Does Vitamin D Supplementation Reduce Cancer Deaths?

Why Are Vitamin D Studies So Confusing?

Author: Dr. Stephen Chaney

 

Does vitamin D supplementation reduce cancer deaths?

vitamin d supplementationWhen I was in graduate school (which was just a few decades ago), vitamin D was thought to be important for healthy bones and teeth, and that was about it. Its role in calcium metabolism was well established, but we knew little else about its role(s) in the body. In fact, we were taught we knew all we needed to know about vitamin D.

Shortly after I graduated, it was discovered that almost every cell in our body had vitamin D receptors, and vitamin D research exploded. A few years ago, vitamin D appeared to be almost magic. Studies suggested that it:

  • Strengthened the immune system.
  • Prevented autoimmune diseases like type 1 diabetes and multiple sclerosis.
  • Reduced the risk of cancer and heart disease.
  • Helped regulate insulin levels and aided in type 2 diabetes management.
  • Supported the health of our lungs, brain, and nervous system.

Those were the headlines that you saw in the news and still see in Dr. Strangelove’s health blogs.

However, when these early studies were followed by a series of double-blind, placebo controlled clinical trials, the only benefit that was consistently validated was the strengthening of our immune system.

That has led to a series of headlines and posts in medical blogs saying things like: “Vitamin D supplements are worthless” and “You should stop taking your vitamin D supplements.”

“What is a person to believe? Why is it so confusing?”

In this week’s issue of “Health Tips From the Professor” I discuss a recent study confirming that vitamin D reduces cancer deaths. But before I do that, I will cover what I call “Vitamin D Metabolism 101” to put this week’s topic into context. Later in the article, I will discuss why vitamin D studies are so confusing.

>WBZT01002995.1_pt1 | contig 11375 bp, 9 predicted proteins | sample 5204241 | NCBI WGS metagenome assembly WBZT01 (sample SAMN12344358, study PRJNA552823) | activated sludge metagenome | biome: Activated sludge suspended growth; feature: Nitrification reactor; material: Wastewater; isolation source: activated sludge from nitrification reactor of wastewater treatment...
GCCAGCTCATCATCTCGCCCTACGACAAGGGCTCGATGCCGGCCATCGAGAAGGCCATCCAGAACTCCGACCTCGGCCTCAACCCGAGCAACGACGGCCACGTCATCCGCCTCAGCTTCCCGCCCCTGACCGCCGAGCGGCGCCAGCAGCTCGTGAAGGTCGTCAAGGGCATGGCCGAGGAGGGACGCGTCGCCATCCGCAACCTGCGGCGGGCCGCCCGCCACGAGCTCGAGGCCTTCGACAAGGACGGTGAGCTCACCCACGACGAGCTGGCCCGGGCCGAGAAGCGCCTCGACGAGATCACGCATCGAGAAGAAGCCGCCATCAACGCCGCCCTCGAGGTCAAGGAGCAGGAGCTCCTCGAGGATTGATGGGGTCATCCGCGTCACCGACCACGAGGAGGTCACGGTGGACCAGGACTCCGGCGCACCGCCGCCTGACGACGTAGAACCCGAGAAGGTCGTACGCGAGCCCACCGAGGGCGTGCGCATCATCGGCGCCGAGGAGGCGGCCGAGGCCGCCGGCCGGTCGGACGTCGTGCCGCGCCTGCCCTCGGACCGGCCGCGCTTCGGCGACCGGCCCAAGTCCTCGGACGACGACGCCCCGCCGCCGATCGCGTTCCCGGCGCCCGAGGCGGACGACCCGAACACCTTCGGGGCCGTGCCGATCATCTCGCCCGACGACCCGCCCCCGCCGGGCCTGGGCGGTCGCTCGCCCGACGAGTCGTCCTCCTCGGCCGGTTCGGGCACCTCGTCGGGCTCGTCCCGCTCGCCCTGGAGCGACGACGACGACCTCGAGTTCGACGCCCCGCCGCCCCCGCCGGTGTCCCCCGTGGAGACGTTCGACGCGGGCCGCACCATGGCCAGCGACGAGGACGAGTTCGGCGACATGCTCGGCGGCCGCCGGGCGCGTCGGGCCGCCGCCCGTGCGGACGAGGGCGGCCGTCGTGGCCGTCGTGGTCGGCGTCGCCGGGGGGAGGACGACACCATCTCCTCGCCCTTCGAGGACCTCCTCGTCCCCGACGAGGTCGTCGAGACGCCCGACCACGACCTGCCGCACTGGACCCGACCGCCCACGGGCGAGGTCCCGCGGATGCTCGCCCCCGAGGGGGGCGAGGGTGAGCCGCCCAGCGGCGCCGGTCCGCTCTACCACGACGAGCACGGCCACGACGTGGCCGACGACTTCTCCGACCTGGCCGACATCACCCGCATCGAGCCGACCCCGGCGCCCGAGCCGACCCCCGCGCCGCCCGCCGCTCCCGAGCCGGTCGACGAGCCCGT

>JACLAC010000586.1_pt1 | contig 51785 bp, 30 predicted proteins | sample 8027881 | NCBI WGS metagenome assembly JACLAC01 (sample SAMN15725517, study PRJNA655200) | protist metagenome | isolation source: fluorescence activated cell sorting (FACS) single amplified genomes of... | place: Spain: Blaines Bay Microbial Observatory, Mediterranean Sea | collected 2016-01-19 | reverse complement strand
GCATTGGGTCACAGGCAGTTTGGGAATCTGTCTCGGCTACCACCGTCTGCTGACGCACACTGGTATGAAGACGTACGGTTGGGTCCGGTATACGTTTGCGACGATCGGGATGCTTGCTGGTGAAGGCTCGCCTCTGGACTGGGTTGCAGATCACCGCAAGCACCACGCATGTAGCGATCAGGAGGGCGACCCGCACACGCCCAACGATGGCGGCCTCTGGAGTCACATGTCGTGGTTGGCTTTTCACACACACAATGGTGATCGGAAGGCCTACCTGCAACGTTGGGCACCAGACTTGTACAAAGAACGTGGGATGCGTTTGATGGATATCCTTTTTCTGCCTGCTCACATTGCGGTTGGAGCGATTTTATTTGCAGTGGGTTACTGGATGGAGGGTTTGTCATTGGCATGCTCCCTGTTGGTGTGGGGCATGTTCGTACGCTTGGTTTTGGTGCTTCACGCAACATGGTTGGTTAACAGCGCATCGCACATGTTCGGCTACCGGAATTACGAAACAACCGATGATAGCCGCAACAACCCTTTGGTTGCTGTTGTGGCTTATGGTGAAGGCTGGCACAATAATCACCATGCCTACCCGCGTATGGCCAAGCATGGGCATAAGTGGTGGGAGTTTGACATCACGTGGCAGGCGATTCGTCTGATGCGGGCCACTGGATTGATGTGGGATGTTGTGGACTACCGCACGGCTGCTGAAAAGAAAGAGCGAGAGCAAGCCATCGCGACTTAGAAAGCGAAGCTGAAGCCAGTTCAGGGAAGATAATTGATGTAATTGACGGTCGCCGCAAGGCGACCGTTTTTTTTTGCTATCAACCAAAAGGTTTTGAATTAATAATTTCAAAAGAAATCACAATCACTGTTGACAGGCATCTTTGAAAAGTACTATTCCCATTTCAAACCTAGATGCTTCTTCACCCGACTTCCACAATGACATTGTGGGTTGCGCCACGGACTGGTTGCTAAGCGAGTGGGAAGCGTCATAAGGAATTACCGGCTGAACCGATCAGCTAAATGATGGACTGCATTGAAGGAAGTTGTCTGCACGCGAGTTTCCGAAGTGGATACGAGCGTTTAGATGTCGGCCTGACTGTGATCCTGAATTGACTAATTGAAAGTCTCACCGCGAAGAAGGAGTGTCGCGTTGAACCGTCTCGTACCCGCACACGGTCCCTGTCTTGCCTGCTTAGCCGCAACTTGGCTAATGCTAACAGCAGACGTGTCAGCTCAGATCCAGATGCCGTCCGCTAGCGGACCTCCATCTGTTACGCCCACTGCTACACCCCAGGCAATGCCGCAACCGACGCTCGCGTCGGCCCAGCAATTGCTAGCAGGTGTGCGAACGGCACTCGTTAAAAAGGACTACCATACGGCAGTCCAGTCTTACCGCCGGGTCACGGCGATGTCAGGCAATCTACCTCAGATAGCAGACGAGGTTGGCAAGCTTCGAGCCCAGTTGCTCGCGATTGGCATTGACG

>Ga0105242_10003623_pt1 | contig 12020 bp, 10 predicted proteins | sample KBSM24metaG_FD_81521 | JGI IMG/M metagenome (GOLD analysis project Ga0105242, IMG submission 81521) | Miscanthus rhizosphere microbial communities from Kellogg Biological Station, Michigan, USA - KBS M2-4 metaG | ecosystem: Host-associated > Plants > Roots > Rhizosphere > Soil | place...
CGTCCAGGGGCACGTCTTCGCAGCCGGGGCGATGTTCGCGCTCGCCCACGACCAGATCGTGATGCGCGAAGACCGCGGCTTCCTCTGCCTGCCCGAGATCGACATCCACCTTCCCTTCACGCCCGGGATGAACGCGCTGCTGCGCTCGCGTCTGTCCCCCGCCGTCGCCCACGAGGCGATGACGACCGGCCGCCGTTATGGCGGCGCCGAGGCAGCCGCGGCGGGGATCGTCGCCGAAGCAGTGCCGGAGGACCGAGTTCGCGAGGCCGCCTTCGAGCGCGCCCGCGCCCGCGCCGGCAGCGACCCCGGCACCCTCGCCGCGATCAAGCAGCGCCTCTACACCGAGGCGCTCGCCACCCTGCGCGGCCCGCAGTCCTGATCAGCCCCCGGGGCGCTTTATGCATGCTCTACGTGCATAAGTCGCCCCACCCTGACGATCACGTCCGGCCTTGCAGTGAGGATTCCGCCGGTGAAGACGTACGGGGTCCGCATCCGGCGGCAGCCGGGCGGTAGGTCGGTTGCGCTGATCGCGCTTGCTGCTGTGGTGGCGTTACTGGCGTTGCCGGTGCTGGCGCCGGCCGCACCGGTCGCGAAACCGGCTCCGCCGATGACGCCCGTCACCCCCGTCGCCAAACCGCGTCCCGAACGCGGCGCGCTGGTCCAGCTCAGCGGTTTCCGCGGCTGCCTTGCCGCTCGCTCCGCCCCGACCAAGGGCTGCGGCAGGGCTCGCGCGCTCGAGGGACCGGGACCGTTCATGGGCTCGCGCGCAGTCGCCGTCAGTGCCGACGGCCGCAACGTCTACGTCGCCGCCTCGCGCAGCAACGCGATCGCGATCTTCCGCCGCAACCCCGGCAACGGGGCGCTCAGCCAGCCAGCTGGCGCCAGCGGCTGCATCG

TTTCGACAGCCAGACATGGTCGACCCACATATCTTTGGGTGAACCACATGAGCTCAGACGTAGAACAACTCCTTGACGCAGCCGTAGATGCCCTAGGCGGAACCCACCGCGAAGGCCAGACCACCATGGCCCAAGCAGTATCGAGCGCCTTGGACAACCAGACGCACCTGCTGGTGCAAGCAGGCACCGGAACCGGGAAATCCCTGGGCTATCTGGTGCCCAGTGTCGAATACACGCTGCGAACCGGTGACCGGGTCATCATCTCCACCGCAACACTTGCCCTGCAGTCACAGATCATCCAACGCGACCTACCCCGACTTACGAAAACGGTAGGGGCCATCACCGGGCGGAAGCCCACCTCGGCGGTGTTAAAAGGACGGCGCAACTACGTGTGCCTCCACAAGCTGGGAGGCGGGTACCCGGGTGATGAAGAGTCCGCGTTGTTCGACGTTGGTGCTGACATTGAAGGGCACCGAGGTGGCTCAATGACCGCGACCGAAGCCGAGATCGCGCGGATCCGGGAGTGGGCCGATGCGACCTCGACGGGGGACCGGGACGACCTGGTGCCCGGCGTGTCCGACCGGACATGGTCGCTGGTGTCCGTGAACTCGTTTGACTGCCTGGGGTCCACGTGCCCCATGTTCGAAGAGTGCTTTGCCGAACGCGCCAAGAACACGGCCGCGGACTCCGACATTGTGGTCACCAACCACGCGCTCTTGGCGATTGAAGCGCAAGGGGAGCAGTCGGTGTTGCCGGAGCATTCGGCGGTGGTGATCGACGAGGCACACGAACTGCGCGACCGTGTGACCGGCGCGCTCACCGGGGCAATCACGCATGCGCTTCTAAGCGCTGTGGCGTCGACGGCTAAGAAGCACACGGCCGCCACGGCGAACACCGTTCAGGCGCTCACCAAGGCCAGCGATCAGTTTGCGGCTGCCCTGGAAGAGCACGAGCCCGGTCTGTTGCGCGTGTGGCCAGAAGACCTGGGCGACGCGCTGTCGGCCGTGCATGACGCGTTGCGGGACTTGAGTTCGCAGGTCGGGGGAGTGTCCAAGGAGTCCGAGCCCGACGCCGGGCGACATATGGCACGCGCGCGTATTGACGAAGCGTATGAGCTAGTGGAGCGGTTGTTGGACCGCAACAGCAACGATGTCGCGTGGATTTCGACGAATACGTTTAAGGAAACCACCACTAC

Vitamin D Metabolism 101

 

There are two things you need to know about vitamin D metabolism to understand today’s article:

  • vitamin d supplementation 101Vitamin D occurs in two forms, D3 and D2. Vitamin D3 is the form of vitamin D that our body makes when sunlight hits our skin. Vitamin D2 is a structurally similar analog derived from yeast. For years we thought that vitamin D3 and D2 were equivalent. Vitamin D2 was less expensive, so it was one most often used in supplements.
  • Vitamin D is inactive. It needs to be activated by the body. It is first converted to 25-hydroxyvitamin D, which is the most abundant form of vitamin D in the bloodstream. It is then taken up by our cells and converted to 1,25-dihydroxyvitamin D, which is the active form. There are two things you need to know about this.
    • Since 25-hydroxyvitamin D is found in the blood, it is used as a marker to determine the vitamin D status in the body.
    • Recent studies suggest that vitamin D3 is more readily activated than vitamin D2, so it has become the preferred choice for supplementation. The result of this recent conversion from D2 to D3 means that older studies on vitamin D supplementation were primarily done with D2 while newer studies were primarily done with D3.

 

How Was The Study Done?

scientific studyThis study (Y Zhang et al, BMJ, 366:I4673, 2019  ) was a meta-analysis of 52 clinical trials with 75,454 participants looking at the relationship between vitamin D supplementation cancer deaths, heart disease deaths, and deaths due to any cause.

All the clinical trials were intervention studies in which vitamin D supplementation was compared to either a placebo or no treatment. All participants were adults over the age of 18 and without any pre-existing health conditions. The meta-analysis excluded studies if:

  • Any participants had pre-existing health conditions.
  • Any participants were pregnant or lactating women.
  • Calcium was included along with vitamin D unless both the treatment and placebo groups were given the same amount of calcium.

 

Does Vitamin D Supplementation Reduce Cancer Deaths?

The results of the study were:

  • vitamin d supplementation reduce cancer deathsVitamin D supplementation reduced cancer deaths by 16%. This difference was statistically significant. And:
    • This effect was only seen with vitamin D3 supplementation, not with vitamin D2 supplementation.
    • The reduction in cancer deaths by vitamin D was only seen in clinical trials that lasted more than 3 years but was not seen in shorter clinical trials.
  • Vitamin D supplementation did not reduce heart disease deaths. However:
    • Weaknesses in the clinical trials included in this meta-analysis made it virtually impossible to determine whether vitamin D supplementation influenced heart disease deaths or not.